The Messiah Foretold
Today’s story of the cure of a deaf man with a speech impediment is a good example of how much is contained in a simple miracle story. The Greek word mogilalos appears only here in all of the New Testament. It is a technical term referring to someone with a stammer. It is also used only once in the entire Jewish scriptures, in the passage that we read today as our first reading from Isaiah. Clearly, by his choice of this precise word Mark wants us to recognize that what Jesus is doing is the fulfillment of what Isaiah had predicted centuries earlier. In fact, Mark wants us to recognize that Jesus is the Messiah foretold by Isaiah and the other Jewish prophets of old.
The word ephphatha, “be opened,” used to describe the restoration of the man’s speech, is another example of a subtle allusion to an earlier prophecy. This time the prophecy in question is from Ezekiel, when he foretells that in the messianic age, “your mouth shall be opened to speak” (24:26). The sophistication of Mark’s narrative is further revealed when we realize that there are multiple levels within a single reference. Mark not only draws our attention back to Israel’s prophetic past, he also points to the initiatory practice of his contemporaries by his mention of such things as spittle, touching of ears, and the use of the word ephphatha, all of which were practices incorporated into the early Church’s baptismal ritual.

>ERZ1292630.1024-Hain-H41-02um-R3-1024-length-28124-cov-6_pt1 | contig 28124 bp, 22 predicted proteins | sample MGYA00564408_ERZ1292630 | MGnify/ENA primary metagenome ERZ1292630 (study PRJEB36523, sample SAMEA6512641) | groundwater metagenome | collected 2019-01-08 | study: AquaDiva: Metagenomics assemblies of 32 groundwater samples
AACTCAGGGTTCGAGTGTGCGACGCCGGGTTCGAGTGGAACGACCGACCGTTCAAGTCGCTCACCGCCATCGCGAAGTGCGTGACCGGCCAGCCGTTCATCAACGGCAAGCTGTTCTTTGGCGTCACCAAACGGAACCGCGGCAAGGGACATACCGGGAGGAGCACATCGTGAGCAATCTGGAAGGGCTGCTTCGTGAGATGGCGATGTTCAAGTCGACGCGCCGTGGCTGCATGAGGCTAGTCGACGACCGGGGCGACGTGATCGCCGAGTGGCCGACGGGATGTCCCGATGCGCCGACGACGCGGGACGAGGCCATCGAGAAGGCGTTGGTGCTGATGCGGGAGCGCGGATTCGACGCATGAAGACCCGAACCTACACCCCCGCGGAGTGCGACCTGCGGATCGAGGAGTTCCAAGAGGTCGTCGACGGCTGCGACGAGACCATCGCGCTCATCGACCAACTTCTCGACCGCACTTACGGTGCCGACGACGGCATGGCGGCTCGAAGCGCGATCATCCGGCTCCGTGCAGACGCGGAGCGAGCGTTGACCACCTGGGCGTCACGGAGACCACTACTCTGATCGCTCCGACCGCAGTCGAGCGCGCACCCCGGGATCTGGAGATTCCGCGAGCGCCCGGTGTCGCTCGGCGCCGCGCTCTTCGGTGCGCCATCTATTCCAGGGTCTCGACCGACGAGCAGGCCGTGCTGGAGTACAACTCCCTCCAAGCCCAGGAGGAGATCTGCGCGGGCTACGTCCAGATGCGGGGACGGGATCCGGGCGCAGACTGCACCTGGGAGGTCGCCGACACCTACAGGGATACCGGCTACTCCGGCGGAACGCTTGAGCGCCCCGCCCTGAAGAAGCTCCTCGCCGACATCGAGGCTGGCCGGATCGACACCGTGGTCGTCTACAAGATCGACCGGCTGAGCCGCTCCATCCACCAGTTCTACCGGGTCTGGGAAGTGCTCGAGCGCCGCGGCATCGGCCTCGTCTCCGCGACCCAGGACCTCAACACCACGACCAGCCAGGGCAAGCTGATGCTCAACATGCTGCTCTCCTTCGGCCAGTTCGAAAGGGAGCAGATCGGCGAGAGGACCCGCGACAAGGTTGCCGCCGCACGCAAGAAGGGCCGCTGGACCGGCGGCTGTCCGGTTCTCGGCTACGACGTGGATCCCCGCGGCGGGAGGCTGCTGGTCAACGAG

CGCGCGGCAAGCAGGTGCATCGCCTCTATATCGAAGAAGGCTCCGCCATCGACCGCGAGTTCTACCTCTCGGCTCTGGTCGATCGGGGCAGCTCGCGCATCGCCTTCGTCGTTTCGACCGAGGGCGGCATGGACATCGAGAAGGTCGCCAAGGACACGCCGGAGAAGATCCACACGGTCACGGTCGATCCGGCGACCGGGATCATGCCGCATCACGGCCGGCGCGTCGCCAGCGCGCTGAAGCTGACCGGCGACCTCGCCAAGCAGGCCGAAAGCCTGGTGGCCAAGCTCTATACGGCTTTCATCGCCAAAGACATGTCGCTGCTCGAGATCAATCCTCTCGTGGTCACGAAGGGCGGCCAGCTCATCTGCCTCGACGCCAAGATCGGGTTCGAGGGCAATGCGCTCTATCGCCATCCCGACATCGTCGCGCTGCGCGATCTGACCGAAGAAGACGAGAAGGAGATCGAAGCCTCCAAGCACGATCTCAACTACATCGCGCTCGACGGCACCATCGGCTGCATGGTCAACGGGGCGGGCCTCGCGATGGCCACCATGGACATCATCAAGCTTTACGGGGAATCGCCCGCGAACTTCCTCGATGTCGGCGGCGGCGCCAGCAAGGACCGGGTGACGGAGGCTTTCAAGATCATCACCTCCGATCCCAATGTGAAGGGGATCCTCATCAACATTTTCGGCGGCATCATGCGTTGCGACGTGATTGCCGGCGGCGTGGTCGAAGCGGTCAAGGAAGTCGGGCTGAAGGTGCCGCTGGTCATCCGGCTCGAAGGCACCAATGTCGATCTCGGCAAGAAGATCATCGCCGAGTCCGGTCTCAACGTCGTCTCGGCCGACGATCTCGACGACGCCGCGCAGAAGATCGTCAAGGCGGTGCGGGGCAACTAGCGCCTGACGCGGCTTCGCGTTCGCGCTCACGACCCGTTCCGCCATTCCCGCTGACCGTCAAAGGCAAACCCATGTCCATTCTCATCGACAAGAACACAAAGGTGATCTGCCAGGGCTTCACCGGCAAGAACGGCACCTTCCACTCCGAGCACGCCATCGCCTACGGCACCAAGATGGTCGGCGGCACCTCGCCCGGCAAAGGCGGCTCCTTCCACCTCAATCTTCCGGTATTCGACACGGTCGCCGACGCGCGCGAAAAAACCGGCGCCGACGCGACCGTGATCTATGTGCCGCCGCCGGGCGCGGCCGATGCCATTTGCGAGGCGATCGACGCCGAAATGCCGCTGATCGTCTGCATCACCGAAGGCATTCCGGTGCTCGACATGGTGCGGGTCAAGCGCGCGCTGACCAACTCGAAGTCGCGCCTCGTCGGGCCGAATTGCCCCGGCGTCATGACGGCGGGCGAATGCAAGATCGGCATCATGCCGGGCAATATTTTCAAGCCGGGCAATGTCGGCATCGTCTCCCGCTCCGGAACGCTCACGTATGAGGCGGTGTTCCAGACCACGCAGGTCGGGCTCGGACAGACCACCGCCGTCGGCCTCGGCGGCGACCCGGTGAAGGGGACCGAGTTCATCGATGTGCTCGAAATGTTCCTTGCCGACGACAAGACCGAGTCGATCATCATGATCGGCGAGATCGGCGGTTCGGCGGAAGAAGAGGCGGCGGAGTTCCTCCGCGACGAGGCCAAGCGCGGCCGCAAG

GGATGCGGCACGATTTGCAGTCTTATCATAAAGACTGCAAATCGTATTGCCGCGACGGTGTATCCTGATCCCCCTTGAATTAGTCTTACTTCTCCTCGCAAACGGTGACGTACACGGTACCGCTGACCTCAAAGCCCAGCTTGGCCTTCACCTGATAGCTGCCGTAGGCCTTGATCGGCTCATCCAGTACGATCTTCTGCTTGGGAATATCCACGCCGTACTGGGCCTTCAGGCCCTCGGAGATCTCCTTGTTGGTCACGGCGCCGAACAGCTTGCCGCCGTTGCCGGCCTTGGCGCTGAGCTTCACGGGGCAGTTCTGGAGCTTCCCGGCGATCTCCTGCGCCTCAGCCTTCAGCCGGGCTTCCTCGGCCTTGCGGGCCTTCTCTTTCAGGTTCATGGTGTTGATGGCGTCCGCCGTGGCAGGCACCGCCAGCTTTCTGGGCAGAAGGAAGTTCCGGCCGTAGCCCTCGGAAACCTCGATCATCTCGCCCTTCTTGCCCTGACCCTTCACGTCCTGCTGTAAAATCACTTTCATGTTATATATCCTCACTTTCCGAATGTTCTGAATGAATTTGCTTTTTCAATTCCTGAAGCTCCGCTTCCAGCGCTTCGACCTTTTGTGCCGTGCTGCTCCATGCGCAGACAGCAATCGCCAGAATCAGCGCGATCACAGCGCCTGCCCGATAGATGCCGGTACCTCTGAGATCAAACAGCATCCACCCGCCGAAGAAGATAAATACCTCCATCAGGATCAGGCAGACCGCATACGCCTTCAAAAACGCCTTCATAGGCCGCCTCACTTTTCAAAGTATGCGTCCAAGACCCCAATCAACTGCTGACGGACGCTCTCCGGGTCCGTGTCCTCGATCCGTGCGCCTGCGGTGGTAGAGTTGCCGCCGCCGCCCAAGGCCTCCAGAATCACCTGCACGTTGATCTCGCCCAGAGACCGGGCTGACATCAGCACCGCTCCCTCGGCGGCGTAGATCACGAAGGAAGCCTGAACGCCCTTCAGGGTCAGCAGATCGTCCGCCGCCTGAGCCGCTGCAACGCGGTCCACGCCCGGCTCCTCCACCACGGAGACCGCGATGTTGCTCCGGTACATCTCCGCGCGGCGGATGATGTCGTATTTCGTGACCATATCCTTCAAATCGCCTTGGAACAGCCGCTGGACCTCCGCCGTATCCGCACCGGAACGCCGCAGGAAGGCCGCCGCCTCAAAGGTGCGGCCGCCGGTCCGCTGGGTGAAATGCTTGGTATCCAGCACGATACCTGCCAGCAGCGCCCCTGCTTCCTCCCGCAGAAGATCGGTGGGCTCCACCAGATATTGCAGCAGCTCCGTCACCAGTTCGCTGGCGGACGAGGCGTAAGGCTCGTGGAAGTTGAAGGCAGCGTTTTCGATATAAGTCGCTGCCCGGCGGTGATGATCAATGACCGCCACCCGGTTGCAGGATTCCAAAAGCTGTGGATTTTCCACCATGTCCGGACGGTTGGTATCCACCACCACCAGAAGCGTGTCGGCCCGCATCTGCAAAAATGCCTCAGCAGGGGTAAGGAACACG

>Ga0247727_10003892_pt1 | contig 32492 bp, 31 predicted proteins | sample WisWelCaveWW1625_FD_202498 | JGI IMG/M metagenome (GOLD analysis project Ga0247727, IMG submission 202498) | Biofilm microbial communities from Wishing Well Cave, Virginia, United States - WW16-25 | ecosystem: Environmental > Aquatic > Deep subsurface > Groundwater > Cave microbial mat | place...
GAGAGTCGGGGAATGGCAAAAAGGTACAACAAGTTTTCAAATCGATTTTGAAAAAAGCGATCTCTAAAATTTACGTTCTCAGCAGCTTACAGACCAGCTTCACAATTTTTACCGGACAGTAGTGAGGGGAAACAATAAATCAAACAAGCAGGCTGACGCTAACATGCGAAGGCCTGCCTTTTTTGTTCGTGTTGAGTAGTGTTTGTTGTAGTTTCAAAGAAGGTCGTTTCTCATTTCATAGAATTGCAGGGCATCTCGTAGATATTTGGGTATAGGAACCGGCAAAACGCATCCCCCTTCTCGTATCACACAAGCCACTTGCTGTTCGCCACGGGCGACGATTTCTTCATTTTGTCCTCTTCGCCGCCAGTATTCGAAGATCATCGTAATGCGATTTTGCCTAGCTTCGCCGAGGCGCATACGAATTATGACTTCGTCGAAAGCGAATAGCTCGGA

© J. S. Paluch Co.